The Village of Floyd is waiting for promised federal stimulus money to find a contractor and start its water treatment plant.
The plant is designed to remove fluoride and arsenic from the water.
“We’re ready to go for bid as soon as the (stimulus) funds are secured,” said Village Clerk Toni Whitecotton.
The village is set to receive $250,000 in federal stimulus money, on top of $49,000 in Legislative appropriations, a $460,000 Community Development Block Grant and $25,000 of matching village funds it already has, Whitecotton said.
Tappan Mahoney of Dennis Engineering Co., an engineer on the project, said the water treatment plant is a prefabricated reverse osmosis system housed in a 26-by-20-foot building. Whitecotton said the plant will be built on the east side of the Floyd water tower.
Once construction begins, Mahoney expects work to take 105 to 120 days.
The effort to get the treatment plant has been under way since 2005, Whitecotton said. Floyd has been under an administrative compliance order from the Environmental Protection Agency since July 2004.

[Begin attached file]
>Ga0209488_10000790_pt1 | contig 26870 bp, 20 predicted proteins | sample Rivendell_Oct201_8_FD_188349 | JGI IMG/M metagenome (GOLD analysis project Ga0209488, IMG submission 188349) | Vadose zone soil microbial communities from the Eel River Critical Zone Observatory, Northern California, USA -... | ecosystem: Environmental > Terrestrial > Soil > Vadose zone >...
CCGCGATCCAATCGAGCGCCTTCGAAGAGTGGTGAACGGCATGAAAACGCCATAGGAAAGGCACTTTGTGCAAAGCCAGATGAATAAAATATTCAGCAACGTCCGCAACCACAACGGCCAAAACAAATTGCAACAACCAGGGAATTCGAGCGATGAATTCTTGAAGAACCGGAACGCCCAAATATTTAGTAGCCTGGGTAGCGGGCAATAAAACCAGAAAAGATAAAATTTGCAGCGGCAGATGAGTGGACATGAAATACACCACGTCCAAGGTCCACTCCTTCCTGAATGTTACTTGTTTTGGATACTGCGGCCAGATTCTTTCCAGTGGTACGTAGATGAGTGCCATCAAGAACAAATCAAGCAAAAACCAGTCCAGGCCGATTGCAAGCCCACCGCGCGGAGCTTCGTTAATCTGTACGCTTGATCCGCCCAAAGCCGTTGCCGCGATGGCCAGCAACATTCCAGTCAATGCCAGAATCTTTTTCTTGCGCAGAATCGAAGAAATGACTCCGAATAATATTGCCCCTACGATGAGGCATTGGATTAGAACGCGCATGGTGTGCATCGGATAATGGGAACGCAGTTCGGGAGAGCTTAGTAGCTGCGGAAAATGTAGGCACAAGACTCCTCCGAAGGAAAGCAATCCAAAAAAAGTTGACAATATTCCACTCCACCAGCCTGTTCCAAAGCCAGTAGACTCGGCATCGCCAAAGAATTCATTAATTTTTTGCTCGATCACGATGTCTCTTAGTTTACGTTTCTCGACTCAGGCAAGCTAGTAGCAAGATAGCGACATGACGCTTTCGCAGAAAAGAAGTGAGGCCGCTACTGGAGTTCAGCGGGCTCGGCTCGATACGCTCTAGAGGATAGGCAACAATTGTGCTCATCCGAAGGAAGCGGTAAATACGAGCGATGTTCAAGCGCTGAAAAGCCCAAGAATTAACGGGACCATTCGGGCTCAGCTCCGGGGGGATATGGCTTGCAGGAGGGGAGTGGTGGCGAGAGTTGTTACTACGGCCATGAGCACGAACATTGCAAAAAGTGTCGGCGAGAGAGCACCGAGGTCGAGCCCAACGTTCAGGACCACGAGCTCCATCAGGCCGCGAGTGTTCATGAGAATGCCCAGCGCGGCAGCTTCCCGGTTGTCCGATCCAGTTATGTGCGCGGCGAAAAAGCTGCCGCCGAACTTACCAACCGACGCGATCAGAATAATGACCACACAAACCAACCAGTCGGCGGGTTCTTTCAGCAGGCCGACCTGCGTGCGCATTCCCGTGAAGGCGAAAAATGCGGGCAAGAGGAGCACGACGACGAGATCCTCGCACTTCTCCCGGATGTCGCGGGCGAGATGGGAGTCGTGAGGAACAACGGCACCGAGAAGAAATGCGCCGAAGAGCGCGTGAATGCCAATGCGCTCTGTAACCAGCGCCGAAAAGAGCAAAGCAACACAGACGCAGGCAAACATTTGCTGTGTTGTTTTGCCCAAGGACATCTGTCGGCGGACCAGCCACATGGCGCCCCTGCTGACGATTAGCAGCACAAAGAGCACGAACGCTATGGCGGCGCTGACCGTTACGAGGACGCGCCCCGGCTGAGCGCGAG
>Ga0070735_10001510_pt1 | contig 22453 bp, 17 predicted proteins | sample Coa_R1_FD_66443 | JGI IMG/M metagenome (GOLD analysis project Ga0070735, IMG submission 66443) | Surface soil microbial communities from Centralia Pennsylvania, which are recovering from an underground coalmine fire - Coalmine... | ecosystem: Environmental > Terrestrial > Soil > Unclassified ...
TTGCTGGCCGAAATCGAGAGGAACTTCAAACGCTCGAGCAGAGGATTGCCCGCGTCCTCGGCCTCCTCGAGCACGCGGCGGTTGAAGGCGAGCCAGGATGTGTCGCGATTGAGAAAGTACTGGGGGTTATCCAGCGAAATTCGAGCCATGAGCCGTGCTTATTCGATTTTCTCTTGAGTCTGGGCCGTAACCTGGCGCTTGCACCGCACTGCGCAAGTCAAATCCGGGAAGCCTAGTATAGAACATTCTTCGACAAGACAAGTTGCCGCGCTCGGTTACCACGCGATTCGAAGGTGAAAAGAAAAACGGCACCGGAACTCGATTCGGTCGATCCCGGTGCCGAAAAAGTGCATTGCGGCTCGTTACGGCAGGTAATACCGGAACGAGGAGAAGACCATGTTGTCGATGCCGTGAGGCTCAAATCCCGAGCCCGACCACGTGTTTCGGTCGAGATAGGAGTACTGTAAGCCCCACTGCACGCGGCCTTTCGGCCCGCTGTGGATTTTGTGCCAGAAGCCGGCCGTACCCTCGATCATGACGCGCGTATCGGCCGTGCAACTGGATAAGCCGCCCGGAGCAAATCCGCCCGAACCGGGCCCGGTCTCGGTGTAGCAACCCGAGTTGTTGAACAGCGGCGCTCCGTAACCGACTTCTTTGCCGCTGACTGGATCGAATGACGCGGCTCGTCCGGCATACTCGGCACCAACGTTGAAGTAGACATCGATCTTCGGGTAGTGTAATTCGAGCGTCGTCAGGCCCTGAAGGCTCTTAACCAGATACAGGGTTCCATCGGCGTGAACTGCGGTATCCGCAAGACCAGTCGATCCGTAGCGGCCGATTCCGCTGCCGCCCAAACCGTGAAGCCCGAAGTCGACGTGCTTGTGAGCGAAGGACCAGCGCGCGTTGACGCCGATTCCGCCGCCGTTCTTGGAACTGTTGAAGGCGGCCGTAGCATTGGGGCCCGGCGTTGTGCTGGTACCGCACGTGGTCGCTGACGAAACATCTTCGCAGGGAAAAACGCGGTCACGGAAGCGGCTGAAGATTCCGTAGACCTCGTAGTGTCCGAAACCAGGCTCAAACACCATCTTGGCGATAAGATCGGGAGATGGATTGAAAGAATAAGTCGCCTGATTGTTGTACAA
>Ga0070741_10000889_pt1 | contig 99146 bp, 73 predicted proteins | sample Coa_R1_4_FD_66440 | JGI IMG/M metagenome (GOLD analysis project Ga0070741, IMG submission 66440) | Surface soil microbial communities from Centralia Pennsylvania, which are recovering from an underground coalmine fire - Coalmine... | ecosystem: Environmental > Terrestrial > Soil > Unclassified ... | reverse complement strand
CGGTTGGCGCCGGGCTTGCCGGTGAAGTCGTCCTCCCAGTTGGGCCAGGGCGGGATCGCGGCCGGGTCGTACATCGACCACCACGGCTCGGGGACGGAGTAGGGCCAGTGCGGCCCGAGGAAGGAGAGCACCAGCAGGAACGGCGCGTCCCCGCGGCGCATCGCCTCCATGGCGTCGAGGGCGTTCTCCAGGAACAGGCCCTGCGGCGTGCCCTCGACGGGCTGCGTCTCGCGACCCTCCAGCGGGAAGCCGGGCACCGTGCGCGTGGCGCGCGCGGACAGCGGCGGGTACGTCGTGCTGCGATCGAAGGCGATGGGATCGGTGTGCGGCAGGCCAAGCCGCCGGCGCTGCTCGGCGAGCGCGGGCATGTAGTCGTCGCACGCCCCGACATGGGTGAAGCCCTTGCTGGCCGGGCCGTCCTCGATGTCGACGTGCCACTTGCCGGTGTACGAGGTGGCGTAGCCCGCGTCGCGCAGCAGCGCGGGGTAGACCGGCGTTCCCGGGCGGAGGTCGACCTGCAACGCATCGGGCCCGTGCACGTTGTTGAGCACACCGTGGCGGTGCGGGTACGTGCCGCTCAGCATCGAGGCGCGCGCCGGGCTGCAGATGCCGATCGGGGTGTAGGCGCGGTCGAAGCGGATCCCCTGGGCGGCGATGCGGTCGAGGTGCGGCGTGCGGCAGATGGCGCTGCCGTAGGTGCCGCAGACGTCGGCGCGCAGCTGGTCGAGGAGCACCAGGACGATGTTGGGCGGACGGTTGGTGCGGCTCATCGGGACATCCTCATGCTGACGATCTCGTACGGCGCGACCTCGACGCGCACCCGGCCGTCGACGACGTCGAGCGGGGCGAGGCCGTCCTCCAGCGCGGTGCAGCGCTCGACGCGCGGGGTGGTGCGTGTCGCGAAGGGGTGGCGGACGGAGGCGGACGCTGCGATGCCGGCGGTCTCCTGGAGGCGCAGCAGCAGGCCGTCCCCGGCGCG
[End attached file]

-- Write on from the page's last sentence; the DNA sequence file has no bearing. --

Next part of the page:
Mahoney said his company has worked on the project for eight months to a year, and the plans have been ready since March.
Whitecotton said fluoride levels in the water range from 4 to 4.4 parts per billion, while the legal limit is 4 parts per billion.
The water has 11 parts per billion of arsenic, compared to the limit of 10 parts per billion.
The arsenic levels met requirements until acceptable limits were lowered in 2006, Whitecotton said, but fluoride has been a problem for some time.
Mahoney said the treatment plant is intended to be a long-term solution.
High arsenic levels in water can, over time, contribute to skin cancer, cancers of the bladder, kidney and lung, and diseases of the blood vessels of the legs and feet, and possibly also diabetes, high blood pressure and reproductive disorders. High levels of fluoride can lead to advanced aging and weakened bones.
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